Hello everyone and thanks for your interest in my research.
I can’t believe I’m 9-months into my research already, although I got a timely reminder of just how quickly time was creeping on when I was required to go through the process of differentiation. ‘Differentiation’ seems to have magical qualities that can reduce undifferentiated PhD students to quivering balls of stress at the mere mention of the word. Of course the experience in no way justifies this response, but when you’re anticipating your own ‘call to action’, no amount of reassurance from differentiated students can help and the looming threat of expulsion from the university is the only thought occupying your mind.
In fact, the process of differentiation is designed, not to expel unworthy students, but as a safe guard to guide a students research and give students the best possible chance of success. For anyone unfamiliar with the process, or at least how it’s done in the School of Modern Language at Queen’s University Belfast, students in their first year are required to have their research tested by independent academics in the school. This is done by the student submitting a sample of work, along with a number of other documents, to panel members in preparation for a short presentation and interview to be conducted approximately a week later. The panel consists of a chair person, and two other academics, one internal and one external to the student’s department. Or in my case, two externals as both internals were in my supervisory team.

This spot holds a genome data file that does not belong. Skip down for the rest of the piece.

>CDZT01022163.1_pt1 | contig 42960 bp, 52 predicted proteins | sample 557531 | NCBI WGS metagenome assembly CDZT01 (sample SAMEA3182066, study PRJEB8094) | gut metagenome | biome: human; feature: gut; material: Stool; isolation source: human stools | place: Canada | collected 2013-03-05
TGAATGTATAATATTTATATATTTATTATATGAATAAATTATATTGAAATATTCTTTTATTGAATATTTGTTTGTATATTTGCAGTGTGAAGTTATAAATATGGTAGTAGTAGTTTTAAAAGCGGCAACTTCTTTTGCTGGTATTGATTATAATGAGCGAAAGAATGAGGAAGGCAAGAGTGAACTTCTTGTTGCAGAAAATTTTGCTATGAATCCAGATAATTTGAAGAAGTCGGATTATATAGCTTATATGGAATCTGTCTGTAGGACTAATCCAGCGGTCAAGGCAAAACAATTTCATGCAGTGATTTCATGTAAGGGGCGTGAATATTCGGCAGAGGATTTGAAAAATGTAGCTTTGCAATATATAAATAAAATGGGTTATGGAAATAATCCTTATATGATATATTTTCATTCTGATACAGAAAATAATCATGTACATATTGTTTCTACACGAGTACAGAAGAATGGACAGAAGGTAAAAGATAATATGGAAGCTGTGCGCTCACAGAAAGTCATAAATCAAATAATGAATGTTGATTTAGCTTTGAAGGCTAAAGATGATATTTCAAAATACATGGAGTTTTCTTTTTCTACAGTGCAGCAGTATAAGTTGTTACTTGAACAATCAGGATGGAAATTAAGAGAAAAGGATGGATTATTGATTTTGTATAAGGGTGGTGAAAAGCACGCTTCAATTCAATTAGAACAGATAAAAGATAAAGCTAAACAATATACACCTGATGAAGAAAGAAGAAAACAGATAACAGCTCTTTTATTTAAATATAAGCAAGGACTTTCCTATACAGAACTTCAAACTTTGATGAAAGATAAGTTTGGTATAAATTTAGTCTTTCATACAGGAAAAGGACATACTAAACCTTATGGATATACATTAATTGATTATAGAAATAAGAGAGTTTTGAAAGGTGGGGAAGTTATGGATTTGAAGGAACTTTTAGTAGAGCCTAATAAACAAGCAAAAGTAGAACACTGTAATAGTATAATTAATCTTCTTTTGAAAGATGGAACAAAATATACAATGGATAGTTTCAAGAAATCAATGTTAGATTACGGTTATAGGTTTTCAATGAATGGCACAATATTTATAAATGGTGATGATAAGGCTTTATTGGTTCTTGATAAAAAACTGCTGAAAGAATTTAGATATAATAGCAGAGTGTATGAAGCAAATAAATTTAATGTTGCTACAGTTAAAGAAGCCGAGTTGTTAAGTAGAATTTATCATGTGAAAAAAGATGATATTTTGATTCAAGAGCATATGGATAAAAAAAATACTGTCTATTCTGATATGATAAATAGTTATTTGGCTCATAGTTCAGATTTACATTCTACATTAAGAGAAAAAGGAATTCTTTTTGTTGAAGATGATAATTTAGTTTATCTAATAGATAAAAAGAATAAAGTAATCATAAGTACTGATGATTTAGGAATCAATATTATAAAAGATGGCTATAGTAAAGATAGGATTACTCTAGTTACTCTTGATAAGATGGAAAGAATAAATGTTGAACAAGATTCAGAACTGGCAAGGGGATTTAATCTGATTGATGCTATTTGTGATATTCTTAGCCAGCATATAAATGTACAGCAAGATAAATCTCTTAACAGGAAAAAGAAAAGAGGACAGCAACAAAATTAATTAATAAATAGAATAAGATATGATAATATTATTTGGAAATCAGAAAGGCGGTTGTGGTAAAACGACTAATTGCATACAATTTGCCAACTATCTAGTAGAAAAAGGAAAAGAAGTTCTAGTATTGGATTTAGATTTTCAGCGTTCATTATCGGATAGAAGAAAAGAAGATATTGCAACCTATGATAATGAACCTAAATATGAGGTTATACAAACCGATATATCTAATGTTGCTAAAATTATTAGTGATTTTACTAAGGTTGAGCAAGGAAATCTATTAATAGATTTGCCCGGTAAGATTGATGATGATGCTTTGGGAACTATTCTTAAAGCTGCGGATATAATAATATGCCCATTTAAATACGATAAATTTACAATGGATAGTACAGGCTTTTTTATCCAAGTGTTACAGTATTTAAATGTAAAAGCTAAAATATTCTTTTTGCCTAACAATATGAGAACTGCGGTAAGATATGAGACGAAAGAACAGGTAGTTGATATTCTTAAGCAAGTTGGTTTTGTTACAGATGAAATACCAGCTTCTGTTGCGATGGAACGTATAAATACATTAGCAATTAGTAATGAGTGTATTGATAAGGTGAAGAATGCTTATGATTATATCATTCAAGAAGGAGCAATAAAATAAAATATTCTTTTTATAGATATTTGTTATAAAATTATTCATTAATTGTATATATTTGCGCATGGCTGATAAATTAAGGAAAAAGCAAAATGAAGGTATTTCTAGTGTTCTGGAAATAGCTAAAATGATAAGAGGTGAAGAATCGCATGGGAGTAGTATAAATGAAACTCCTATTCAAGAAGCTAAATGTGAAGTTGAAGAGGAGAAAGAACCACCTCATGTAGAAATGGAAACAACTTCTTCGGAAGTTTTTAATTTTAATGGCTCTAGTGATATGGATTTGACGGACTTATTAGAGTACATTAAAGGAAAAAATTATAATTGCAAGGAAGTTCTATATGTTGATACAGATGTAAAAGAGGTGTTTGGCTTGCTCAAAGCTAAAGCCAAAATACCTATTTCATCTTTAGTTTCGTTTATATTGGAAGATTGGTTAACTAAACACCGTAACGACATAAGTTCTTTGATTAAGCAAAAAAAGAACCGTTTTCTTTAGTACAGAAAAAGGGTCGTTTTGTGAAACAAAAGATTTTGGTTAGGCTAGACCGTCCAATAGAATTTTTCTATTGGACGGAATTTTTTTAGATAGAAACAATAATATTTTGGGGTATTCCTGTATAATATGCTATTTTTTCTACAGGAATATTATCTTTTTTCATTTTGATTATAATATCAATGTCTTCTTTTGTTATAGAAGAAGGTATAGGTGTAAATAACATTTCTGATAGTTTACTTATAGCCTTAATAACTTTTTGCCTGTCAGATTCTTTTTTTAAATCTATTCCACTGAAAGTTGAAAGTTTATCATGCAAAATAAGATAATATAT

The panel will pose questions based on the material submitted and the presentation in order to test the thesis validity, the student’s understanding of their research project and the likelihood of completion to a suitable standard.
In my case, I was just as anxious as anyone else but having survived, with not many psychological scars and I can now proudly waste my breath, reassuring the next cohort, proclaiming, “I survived!”*
*I’ve been recommended for differentiation by the panel which then needs to be approved by the Post-graduate committee before I can claim to be officially differentiated. I’m keeping my fingers crossed for now!